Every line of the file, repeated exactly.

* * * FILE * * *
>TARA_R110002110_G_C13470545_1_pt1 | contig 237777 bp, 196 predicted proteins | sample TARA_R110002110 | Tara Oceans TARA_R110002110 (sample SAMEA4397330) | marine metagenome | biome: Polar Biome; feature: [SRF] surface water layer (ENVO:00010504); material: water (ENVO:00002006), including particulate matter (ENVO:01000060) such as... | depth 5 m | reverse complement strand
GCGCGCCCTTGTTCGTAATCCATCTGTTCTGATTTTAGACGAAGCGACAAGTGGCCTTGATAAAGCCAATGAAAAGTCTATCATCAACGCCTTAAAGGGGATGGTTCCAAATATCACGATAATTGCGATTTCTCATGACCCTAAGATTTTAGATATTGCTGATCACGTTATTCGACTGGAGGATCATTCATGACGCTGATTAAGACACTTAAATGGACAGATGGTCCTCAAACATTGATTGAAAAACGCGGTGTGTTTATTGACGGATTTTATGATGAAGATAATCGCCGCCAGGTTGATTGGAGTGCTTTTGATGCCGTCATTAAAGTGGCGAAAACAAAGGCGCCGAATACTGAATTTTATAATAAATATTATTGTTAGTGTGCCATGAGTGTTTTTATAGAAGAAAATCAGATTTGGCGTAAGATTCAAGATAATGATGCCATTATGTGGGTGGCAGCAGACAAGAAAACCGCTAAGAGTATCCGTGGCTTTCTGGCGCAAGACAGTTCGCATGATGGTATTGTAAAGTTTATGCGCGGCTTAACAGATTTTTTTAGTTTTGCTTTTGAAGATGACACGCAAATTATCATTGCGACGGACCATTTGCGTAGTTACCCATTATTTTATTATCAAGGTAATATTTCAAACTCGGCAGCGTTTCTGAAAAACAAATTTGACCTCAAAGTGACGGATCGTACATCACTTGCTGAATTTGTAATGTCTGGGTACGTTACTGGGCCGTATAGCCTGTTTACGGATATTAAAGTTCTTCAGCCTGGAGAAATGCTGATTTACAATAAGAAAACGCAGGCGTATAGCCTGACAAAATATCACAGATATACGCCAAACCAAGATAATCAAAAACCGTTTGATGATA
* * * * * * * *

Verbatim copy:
>TARA_R110002110_G_C13470545_1_pt1 | contig 237777 bp, 196 predicted proteins | sample TARA_R110002110 | Tara Oceans TARA_R110002110 (sample SAMEA4397330) | marine metagenome | biome: Polar Biome; feature: [SRF] surface water layer (ENVO:00010504); material: water (ENVO:00002006), including particulate matter (ENVO:01000060) such as... | depth 5 m | reverse complement strand
GCGCGCCCTTGTTCGTAATCCATCTGTTCTGATTTTAGACGAAGCGACAAGTGGCCTTGATAAAGCCAATGAAAAGTCTATCATCAACGCCTTAAAGGGGATGGTTCCAAATATCACGATAATTGCGATTTCTCATGACCCTAAGATTTTAGATATTGCTGATCACGTTATTCGACTGGAGGATCATTCATGACGCTGATTAAGACACTTAAATGGACAGATGGTCCTCAAACATTGATTGAAAAACGCGGTGTGTTTATTGACGGATTTTATGATGAAGATAATCGCCGCCAGGTTGATTGGAGTGCTTTTGATGCCGTCATTAAAGTGGCGAAAACAAAGGCGCCGAATACTGAATTTTATAATAAATATTATTGTTAGTGTGCCATGAGTGTTTTTATAGAAGAAAATCAGATTTGGCGTAAGATTCAAGATAATGATGCCATTATGTGGGTGGCAGCAGACAAGAAAACCGCTAAGAGTATCCGTGGCTTTCTGGCGCAAGACAGTTCGCATGATGGTATTGTAAAGTTTATGCGCGGCTTAACAGATTTTTTTAGTTTTGCTTTTGAAGATGACACGCAAATTATCATTGCGACGGACCATTTGCGTAGTTACCCATTATTTTATTATCAAGGTAATATTTCAAACTCGGCAGCGTTTCTGAAAAACAAATTTGACCTCAAAGTGACGGATCGTACATCACTTGCTGAATTTGTAATGTCTGGGTACGTTACTGGGCCGTATAGCCTGTTTACGGATATTAAAGTTCTTCAGCCTGGAGAAATGCTGATTTACAATAAGAAAACGCAGGCGTATAGCCTGACAAAATATCACAGATATACGCCAAACCAAGATAATCAAAAACCGTTTGATGATA